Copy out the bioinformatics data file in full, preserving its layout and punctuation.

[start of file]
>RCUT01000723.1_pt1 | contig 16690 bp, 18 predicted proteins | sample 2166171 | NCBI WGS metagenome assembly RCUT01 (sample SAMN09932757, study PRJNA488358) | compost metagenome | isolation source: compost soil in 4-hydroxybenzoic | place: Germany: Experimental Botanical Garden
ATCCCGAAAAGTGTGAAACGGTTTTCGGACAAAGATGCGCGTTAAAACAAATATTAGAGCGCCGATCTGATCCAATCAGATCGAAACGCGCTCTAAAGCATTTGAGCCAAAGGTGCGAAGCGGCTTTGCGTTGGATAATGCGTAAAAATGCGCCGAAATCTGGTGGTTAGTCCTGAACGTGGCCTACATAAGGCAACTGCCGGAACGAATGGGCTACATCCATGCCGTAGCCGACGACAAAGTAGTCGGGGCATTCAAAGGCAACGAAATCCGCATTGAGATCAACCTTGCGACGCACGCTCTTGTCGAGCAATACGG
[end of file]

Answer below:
>RCUT01000723.1_pt1 | contig 16690 bp, 18 predicted proteins | sample 2166171 | NCBI WGS metagenome assembly RCUT01 (sample SAMN09932757, study PRJNA488358) | compost metagenome | isolation source: compost soil in 4-hydroxybenzoic | place: Germany: Experimental Botanical Garden
ATCCCGAAAAGTGTGAAACGGTTTTCGGACAAAGATGCGCGTTAAAACAAATATTAGAGCGCCGATCTGATCCAATCAGATCGAAACGCGCTCTAAAGCATTTGAGCCAAAGGTGCGAAGCGGCTTTGCGTTGGATAATGCGTAAAAATGCGCCGAAATCTGGTGGTTAGTCCTGAACGTGGCCTACATAAGGCAACTGCCGGAACGAATGGGCTACATCCATGCCGTAGCCGACGACAAAGTAGTCGGGGCATTCAAAGGCAACGAAATCCGCATTGAGATCAACCTTGCGACGCACGCTCTTGTCGAGCAATACGG